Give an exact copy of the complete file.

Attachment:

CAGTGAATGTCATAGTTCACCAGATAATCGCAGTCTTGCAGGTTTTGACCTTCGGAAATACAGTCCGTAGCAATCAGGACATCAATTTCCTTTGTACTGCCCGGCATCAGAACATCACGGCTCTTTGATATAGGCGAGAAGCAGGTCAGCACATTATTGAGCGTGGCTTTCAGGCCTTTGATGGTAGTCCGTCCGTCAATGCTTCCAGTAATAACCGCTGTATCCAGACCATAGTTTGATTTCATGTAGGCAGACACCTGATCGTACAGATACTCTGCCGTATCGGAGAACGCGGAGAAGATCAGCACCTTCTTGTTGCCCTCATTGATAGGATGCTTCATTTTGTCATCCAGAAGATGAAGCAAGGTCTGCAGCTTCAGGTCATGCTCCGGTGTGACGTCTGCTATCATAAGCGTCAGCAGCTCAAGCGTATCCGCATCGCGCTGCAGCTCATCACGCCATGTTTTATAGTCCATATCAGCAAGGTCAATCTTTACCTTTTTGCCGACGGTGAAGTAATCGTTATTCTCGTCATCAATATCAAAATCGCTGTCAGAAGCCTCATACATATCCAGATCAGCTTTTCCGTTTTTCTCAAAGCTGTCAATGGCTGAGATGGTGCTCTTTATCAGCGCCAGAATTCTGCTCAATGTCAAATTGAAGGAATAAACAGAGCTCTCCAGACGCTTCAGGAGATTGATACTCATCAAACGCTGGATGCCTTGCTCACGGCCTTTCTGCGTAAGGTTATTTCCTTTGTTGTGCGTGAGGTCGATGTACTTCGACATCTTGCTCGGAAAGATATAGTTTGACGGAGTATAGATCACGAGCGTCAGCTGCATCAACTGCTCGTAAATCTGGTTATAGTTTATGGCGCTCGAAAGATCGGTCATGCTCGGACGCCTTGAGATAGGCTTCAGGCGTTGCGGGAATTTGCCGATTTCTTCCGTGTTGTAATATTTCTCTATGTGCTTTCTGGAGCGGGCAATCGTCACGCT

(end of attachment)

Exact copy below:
CAGTGAATGTCATAGTTCACCAGATAATCGCAGTCTTGCAGGTTTTGACCTTCGGAAATACAGTCCGTAGCAATCAGGACATCAATTTCCTTTGTACTGCCCGGCATCAGAACATCACGGCTCTTTGATATAGGCGAGAAGCAGGTCAGCACATTATTGAGCGTGGCTTTCAGGCCTTTGATGGTAGTCCGTCCGTCAATGCTTCCAGTAATAACCGCTGTATCCAGACCATAGTTTGATTTCATGTAGGCAGACACCTGATCGTACAGATACTCTGCCGTATCGGAGAACGCGGAGAAGATCAGCACCTTCTTGTTGCCCTCATTGATAGGATGCTTCATTTTGTCATCCAGAAGATGAAGCAAGGTCTGCAGCTTCAGGTCATGCTCCGGTGTGACGTCTGCTATCATAAGCGTCAGCAGCTCAAGCGTATCCGCATCGCGCTGCAGCTCATCACGCCATGTTTTATAGTCCATATCAGCAAGGTCAATCTTTACCTTTTTGCCGACGGTGAAGTAATCGTTATTCTCGTCATCAATATCAAAATCGCTGTCAGAAGCCTCATACATATCCAGATCAGCTTTTCCGTTTTTCTCAAAGCTGTCAATGGCTGAGATGGTGCTCTTTATCAGCGCCAGAATTCTGCTCAATGTCAAATTGAAGGAATAAACAGAGCTCTCCAGACGCTTCAGGAGATTGATACTCATCAAACGCTGGATGCCTTGCTCACGGCCTTTCTGCGTAAGGTTATTTCCTTTGTTGTGCGTGAGGTCGATGTACTTCGACATCTTGCTCGGAAAGATATAGTTTGACGGAGTATAGATCACGAGCGTCAGCTGCATCAACTGCTCGTAAATCTGGTTATAGTTTATGGCGCTCGAAAGATCGGTCATGCTCGGACGCCTTGAGATAGGCTTCAGGCGTTGCGGGAATTTGCCGATTTCTTCCGTGTTGTAATATTTCTCTATGTGCTTTCTGGAGCGGGCAATCGTCACGCT